Feature Archive

12 Ways to Feel and Look Younger

Want to hold on to -- or recapture -- your youth? These simple steps promise maximum vitality.

WebMD Feature

Reviewed By Brunilda Nazario

Experts on aging agree -- there are positive steps you can take to make your "golden years" healthier and more enjoyable. And, they might just add as much as a decade or more to your life... So read on, and act now!

Phase Out Destructive Habits

  1. The single best thing you can do for your health and longevity is quit smoking. Smoking has been indicted for a laundry list of ills from heart disease to lung disorders, all of which can foil your longevity plans.

  1. Drink only in moderation. Alcohol infuses every cell, damaging genes and inflaming your liver. A glass of wine a day for women and maybe two for men, but no more, may be mildly beneficial.

  1. Get your Zzzz's. Your body needs down time to repair cells and rest your heart. And your mind needs dreaming to stay sane.

  1. Find a doctor who specializes in geriatrics or anti-aging. Barbara M. Morris, RPh, author of Boomers Can Really Put Old on Hold, recommends an anti-aging doctor. But according to Marc R. Blackman, MD, chief of the laboratory of clinical investigation of the National Center for Complementary and Alternative Medicine (part of the National Institutes of Health), a geriatrician would be more mainstream and recommend fewer unproven treatments. "Anti-aging is like saying anti-puberty or anti-pregnancy. This is a natural process," he says. Whatever his or her style, your new doctor may recommend yearly assessment of various biomarkers, including lipids, DHEA, estrogen, cortisol, thyroid, lung function, and micronutrient assays.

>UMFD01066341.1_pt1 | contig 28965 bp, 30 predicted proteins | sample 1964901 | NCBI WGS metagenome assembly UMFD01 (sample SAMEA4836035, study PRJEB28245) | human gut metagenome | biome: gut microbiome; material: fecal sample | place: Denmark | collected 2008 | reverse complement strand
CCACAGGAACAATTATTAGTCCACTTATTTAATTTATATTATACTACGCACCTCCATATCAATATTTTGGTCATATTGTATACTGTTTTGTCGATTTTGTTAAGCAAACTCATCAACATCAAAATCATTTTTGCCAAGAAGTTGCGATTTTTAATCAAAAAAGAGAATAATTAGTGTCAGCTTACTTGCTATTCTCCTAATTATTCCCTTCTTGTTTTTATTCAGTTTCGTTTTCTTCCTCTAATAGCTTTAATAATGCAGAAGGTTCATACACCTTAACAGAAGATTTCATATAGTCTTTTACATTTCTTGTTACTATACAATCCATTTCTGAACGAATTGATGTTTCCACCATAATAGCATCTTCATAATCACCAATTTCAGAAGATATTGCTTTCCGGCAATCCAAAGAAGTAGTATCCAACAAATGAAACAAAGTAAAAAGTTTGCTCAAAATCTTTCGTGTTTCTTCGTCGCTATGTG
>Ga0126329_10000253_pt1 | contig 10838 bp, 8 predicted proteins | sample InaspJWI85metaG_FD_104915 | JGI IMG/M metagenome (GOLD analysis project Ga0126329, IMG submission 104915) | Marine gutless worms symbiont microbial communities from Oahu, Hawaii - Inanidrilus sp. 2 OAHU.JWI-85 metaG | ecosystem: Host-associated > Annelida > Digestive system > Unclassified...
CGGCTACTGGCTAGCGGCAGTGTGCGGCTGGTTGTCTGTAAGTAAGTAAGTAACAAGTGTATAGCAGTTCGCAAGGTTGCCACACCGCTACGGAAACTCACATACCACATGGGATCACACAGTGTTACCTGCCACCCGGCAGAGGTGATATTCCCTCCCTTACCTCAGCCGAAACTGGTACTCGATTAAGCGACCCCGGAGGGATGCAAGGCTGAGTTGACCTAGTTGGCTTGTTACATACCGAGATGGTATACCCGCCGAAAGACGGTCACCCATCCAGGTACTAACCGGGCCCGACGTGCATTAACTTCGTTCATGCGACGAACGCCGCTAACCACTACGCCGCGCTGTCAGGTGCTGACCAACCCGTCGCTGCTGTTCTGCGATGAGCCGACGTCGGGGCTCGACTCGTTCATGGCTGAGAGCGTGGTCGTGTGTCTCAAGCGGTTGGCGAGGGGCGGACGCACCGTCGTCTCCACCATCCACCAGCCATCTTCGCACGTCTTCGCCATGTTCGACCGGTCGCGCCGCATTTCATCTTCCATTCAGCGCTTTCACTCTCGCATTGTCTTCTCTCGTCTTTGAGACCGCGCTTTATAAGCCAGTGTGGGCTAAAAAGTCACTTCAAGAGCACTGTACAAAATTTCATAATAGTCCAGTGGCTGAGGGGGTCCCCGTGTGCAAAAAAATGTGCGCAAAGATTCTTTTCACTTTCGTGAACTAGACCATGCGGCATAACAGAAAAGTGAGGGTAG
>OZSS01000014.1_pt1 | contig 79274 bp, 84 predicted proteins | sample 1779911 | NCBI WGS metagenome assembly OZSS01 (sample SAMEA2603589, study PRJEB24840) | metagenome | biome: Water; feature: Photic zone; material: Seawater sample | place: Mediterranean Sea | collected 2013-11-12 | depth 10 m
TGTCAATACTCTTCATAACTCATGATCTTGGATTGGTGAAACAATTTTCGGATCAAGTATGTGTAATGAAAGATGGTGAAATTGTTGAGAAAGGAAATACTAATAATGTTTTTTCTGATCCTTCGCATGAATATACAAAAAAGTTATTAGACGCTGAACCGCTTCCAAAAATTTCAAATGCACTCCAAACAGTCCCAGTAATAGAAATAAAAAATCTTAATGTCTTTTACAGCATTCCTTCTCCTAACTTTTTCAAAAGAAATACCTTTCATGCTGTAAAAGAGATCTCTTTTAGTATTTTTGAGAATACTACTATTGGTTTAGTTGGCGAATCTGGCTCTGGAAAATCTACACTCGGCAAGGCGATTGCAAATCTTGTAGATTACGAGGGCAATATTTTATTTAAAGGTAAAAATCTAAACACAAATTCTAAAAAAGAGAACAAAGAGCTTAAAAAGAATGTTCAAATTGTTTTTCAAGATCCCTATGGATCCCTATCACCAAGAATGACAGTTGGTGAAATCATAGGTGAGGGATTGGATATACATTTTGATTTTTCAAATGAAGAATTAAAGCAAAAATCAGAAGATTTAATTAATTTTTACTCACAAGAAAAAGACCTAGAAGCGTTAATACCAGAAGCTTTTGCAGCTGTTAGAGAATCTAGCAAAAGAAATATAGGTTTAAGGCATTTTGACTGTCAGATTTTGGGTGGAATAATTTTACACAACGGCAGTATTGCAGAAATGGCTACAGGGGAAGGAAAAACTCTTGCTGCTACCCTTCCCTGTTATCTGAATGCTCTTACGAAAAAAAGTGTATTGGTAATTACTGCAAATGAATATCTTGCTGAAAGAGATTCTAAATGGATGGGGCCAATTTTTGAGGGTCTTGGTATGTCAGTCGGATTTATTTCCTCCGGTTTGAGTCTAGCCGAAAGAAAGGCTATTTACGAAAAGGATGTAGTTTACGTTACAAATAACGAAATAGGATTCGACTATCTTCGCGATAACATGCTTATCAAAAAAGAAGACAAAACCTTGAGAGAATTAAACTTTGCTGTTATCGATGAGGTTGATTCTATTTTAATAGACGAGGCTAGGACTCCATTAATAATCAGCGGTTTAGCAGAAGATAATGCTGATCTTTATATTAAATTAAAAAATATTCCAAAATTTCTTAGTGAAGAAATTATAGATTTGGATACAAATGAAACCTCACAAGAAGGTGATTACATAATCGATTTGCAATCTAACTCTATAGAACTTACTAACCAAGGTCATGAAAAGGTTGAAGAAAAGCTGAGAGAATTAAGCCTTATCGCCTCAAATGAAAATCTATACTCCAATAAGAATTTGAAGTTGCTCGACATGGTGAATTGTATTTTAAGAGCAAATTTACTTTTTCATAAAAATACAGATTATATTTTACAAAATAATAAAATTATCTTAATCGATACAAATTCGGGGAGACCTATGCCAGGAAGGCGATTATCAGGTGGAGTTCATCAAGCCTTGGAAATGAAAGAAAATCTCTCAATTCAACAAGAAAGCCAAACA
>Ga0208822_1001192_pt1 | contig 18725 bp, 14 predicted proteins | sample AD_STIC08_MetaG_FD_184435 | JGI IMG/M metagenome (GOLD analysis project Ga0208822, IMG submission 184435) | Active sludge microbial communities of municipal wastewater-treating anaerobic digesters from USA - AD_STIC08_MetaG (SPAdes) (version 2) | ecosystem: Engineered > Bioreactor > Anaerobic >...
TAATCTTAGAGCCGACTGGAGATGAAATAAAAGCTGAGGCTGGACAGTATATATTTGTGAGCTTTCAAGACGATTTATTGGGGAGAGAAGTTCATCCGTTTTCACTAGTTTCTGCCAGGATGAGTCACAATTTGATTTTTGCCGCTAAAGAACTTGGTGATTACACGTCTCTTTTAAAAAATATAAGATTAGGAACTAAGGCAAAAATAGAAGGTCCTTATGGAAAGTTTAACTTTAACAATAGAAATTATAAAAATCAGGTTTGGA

1. Cut saturated fat, up omega-3 fats. It's gospel by now: eat less or no red meat; lose the cake and ice cream; consume more complex carbs, such as whole grains, fruits, and vegetables; and get plenty of fatty fish. The healthy fats in salmon, mackerel, and sardines help keep oxygen free-radical molecules from damaging your cells.

  1. Consider moderating your total food intake. Studies in rats show that a 30% calorie restriction means longer life (no, it doesn't just seem longer!). Blackman also cites studies in rhesus monkeys showing a gain in years from a reduction in food. Obviously, losing excess pounds means less strain on your system.

  1. Be careful when tweaking your hormones. Morris swears by controversial human growth hormone -- for her. Blackman is no fan. "There have been big studies to determine the relationship between decreases in human growth hormone and thinner bones, more body fat, and mood swings. Giving growth hormone can build muscle, but it has not been shown that the muscle is any stronger." HGH has also been associated with water retention, carpal tunnel syndrome, high blood pressure, and blood-sugar fluctuations. "[HGH science] is not at a point where any responsible provider could recommend it," Blackman says. And what about the other substance -- a steroid called DHEA -- often recommended for aging? "Dramatically less evidence than HGH!" exclaims Blackman. As for estrogen and progesterone replacement, it's been in all the papers. The combo therapy may increase, rather than cut, the risk of cancer and heart disease. Many natural alternatives to these substances exist -- your own situation should dictate your decision, but always consult your doctor.